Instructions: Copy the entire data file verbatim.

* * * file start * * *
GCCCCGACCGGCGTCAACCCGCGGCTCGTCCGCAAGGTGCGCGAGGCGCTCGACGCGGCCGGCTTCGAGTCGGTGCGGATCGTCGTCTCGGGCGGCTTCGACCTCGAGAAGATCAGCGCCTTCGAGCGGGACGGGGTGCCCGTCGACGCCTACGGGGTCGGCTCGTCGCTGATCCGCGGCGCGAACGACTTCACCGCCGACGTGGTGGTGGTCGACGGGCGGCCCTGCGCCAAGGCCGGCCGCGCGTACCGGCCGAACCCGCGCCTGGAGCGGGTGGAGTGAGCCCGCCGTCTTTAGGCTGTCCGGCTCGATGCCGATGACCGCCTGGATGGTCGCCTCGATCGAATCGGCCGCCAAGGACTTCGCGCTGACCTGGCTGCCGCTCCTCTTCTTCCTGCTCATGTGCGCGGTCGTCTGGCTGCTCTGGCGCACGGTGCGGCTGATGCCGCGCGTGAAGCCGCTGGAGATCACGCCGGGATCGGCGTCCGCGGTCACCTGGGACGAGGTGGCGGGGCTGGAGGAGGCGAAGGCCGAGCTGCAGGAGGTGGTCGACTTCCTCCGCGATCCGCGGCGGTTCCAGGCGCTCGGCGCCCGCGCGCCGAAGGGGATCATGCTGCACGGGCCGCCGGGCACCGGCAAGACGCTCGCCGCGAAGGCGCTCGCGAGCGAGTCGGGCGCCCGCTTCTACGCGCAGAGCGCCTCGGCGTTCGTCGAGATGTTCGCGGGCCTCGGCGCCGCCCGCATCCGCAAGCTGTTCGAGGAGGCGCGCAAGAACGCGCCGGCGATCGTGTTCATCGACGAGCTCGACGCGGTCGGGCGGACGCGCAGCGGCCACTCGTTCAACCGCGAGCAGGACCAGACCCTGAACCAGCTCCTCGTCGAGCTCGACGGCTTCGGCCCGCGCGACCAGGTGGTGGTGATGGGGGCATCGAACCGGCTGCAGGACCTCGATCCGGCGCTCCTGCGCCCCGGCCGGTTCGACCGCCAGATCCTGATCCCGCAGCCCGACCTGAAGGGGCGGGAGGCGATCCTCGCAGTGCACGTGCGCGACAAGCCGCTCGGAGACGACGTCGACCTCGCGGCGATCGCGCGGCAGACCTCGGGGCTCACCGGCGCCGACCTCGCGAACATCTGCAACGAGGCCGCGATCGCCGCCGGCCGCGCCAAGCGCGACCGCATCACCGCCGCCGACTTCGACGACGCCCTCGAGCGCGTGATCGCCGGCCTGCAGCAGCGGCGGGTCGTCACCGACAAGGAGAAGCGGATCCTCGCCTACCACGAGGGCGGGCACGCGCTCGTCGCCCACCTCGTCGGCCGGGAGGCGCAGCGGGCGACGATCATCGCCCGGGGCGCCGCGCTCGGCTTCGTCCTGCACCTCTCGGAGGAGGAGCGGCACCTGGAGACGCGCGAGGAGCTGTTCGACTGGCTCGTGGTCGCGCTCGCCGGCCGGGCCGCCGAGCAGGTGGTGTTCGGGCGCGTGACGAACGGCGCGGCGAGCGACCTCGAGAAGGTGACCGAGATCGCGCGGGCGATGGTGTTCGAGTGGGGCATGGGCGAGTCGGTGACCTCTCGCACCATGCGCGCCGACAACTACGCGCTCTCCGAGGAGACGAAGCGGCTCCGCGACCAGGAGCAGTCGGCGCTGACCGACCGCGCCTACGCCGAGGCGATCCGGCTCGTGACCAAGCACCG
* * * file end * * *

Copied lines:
GCCCCGACCGGCGTCAACCCGCGGCTCGTCCGCAAGGTGCGCGAGGCGCTCGACGCGGCCGGCTTCGAGTCGGTGCGGATCGTCGTCTCGGGCGGCTTCGACCTCGAGAAGATCAGCGCCTTCGAGCGGGACGGGGTGCCCGTCGACGCCTACGGGGTCGGCTCGTCGCTGATCCGCGGCGCGAACGACTTCACCGCCGACGTGGTGGTGGTCGACGGGCGGCCCTGCGCCAAGGCCGGCCGCGCGTACCGGCCGAACCCGCGCCTGGAGCGGGTGGAGTGAGCCCGCCGTCTTTAGGCTGTCCGGCTCGATGCCGATGACCGCCTGGATGGTCGCCTCGATCGAATCGGCCGCCAAGGACTTCGCGCTGACCTGGCTGCCGCTCCTCTTCTTCCTGCTCATGTGCGCGGTCGTCTGGCTGCTCTGGCGCACGGTGCGGCTGATGCCGCGCGTGAAGCCGCTGGAGATCACGCCGGGATCGGCGTCCGCGGTCACCTGGGACGAGGTGGCGGGGCTGGAGGAGGCGAAGGCCGAGCTGCAGGAGGTGGTCGACTTCCTCCGCGATCCGCGGCGGTTCCAGGCGCTCGGCGCCCGCGCGCCGAAGGGGATCATGCTGCACGGGCCGCCGGGCACCGGCAAGACGCTCGCCGCGAAGGCGCTCGCGAGCGAGTCGGGCGCCCGCTTCTACGCGCAGAGCGCCTCGGCGTTCGTCGAGATGTTCGCGGGCCTCGGCGCCGCCCGCATCCGCAAGCTGTTCGAGGAGGCGCGCAAGAACGCGCCGGCGATCGTGTTCATCGACGAGCTCGACGCGGTCGGGCGGACGCGCAGCGGCCACTCGTTCAACCGCGAGCAGGACCAGACCCTGAACCAGCTCCTCGTCGAGCTCGACGGCTTCGGCCCGCGCGACCAGGTGGTGGTGATGGGGGCATCGAACCGGCTGCAGGACCTCGATCCGGCGCTCCTGCGCCCCGGCCGGTTCGACCGCCAGATCCTGATCCCGCAGCCCGACCTGAAGGGGCGGGAGGCGATCCTCGCAGTGCACGTGCGCGACAAGCCGCTCGGAGACGACGTCGACCTCGCGGCGATCGCGCGGCAGACCTCGGGGCTCACCGGCGCCGACCTCGCGAACATCTGCAACGAGGCCGCGATCGCCGCCGGCCGCGCCAAGCGCGACCGCATCACCGCCGCCGACTTCGACGACGCCCTCGAGCGCGTGATCGCCGGCCTGCAGCAGCGGCGGGTCGTCACCGACAAGGAGAAGCGGATCCTCGCCTACCACGAGGGCGGGCACGCGCTCGTCGCCCACCTCGTCGGCCGGGAGGCGCAGCGGGCGACGATCATCGCCCGGGGCGCCGCGCTCGGCTTCGTCCTGCACCTCTCGGAGGAGGAGCGGCACCTGGAGACGCGCGAGGAGCTGTTCGACTGGCTCGTGGTCGCGCTCGCCGGCCGGGCCGCCGAGCAGGTGGTGTTCGGGCGCGTGACGAACGGCGCGGCGAGCGACCTCGAGAAGGTGACCGAGATCGCGCGGGCGATGGTGTTCGAGTGGGGCATGGGCGAGTCGGTGACCTCTCGCACCATGCGCGCCGACAACTACGCGCTCTCCGAGGAGACGAAGCGGCTCCGCGACCAGGAGCAGTCGGCGCTGACCGACCGCGCCTACGCCGAGGCGATCCGGCTCGTGACCAAGCACCG